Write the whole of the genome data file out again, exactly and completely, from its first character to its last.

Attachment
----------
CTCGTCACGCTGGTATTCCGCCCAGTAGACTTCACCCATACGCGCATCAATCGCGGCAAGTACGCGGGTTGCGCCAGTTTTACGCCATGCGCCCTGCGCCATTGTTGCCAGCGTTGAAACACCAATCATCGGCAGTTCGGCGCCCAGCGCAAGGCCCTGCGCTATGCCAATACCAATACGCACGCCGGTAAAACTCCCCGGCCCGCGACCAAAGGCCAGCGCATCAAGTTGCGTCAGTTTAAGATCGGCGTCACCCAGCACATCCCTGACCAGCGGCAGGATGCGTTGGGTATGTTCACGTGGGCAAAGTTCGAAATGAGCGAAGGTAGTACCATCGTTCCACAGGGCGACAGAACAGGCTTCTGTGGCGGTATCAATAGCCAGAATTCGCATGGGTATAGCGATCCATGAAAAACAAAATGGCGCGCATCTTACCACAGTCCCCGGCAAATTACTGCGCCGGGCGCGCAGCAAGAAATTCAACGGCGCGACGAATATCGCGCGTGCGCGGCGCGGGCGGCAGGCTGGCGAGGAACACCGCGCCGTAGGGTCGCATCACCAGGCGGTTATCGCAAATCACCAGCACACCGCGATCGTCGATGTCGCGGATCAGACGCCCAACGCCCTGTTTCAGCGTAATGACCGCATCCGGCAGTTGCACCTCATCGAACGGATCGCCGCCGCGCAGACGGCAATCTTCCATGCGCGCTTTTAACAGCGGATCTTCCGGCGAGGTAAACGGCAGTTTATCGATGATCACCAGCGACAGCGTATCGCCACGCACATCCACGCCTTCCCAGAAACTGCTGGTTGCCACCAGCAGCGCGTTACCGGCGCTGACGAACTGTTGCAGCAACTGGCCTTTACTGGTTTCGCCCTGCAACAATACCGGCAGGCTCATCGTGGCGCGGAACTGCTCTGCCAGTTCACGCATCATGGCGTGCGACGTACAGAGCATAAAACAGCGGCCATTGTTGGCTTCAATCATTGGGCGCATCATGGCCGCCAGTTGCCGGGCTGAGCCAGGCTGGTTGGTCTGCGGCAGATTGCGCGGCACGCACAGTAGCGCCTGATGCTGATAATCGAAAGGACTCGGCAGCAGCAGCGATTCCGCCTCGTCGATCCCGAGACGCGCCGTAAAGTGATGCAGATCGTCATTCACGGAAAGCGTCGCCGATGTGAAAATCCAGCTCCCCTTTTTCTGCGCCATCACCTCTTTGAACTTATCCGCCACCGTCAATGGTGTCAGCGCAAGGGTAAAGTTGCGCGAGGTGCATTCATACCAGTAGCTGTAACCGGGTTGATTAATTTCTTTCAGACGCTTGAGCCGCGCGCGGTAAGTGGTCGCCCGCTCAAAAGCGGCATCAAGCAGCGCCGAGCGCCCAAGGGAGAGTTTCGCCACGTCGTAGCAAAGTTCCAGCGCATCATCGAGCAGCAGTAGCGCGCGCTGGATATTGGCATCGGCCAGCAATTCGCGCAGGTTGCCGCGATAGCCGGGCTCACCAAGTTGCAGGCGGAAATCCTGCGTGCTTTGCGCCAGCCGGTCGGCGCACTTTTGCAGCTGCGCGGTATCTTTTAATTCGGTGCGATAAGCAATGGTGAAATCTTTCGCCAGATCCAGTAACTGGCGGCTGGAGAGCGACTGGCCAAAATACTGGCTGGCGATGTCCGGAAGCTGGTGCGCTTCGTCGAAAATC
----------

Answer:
CTCGTCACGCTGGTATTCCGCCCAGTAGACTTCACCCATACGCGCATCAATCGCGGCAAGTACGCGGGTTGCGCCAGTTTTACGCCATGCGCCCTGCGCCATTGTTGCCAGCGTTGAAACACCAATCATCGGCAGTTCGGCGCCCAGCGCAAGGCCCTGCGCTATGCCAATACCAATACGCACGCCGGTAAAACTCCCCGGCCCGCGACCAAAGGCCAGCGCATCAAGTTGCGTCAGTTTAAGATCGGCGTCACCCAGCACATCCCTGACCAGCGGCAGGATGCGTTGGGTATGTTCACGTGGGCAAAGTTCGAAATGAGCGAAGGTAGTACCATCGTTCCACAGGGCGACAGAACAGGCTTCTGTGGCGGTATCAATAGCCAGAATTCGCATGGGTATAGCGATCCATGAAAAACAAAATGGCGCGCATCTTACCACAGTCCCCGGCAAATTACTGCGCCGGGCGCGCAGCAAGAAATTCAACGGCGCGACGAATATCGCGCGTGCGCGGCGCGGGCGGCAGGCTGGCGAGGAACACCGCGCCGTAGGGTCGCATCACCAGGCGGTTATCGCAAATCACCAGCACACCGCGATCGTCGATGTCGCGGATCAGACGCCCAACGCCCTGTTTCAGCGTAATGACCGCATCCGGCAGTTGCACCTCATCGAACGGATCGCCGCCGCGCAGACGGCAATCTTCCATGCGCGCTTTTAACAGCGGATCTTCCGGCGAGGTAAACGGCAGTTTATCGATGATCACCAGCGACAGCGTATCGCCACGCACATCCACGCCTTCCCAGAAACTGCTGGTTGCCACCAGCAGCGCGTTACCGGCGCTGACGAACTGTTGCAGCAACTGGCCTTTACTGGTTTCGCCCTGCAACAATACCGGCAGGCTCATCGTGGCGCGGAACTGCTCTGCCAGTTCACGCATCATGGCGTGCGACGTACAGAGCATAAAACAGCGGCCATTGTTGGCTTCAATCATTGGGCGCATCATGGCCGCCAGTTGCCGGGCTGAGCCAGGCTGGTTGGTCTGCGGCAGATTGCGCGGCACGCACAGTAGCGCCTGATGCTGATAATCGAAAGGACTCGGCAGCAGCAGCGATTCCGCCTCGTCGATCCCGAGACGCGCCGTAAAGTGATGCAGATCGTCATTCACGGAAAGCGTCGCCGATGTGAAAATCCAGCTCCCCTTTTTCTGCGCCATCACCTCTTTGAACTTATCCGCCACCGTCAATGGTGTCAGCGCAAGGGTAAAGTTGCGCGAGGTGCATTCATACCAGTAGCTGTAACCGGGTTGATTAATTTCTTTCAGACGCTTGAGCCGCGCGCGGTAAGTGGTCGCCCGCTCAAAAGCGGCATCAAGCAGCGCCGAGCGCCCAAGGGAGAGTTTCGCCACGTCGTAGCAAAGTTCCAGCGCATCATCGAGCAGCAGTAGCGCGCGCTGGATATTGGCATCGGCCAGCAATTCGCGCAGGTTGCCGCGATAGCCGGGCTCACCAAGTTGCAGGCGGAAATCCTGCGTGCTTTGCGCCAGCCGGTCGGCGCACTTTTGCAGCTGCGCGGTATCTTTTAATTCGGTGCGATAAGCAATGGTGAAATCTTTCGCCAGATCCAGTAACTGGCGGCTGGAGAGCGACTGGCCAAAATACTGGCTGGCGATGTCCGGAAGCTGGTGCGCTTCGTCGAAAATC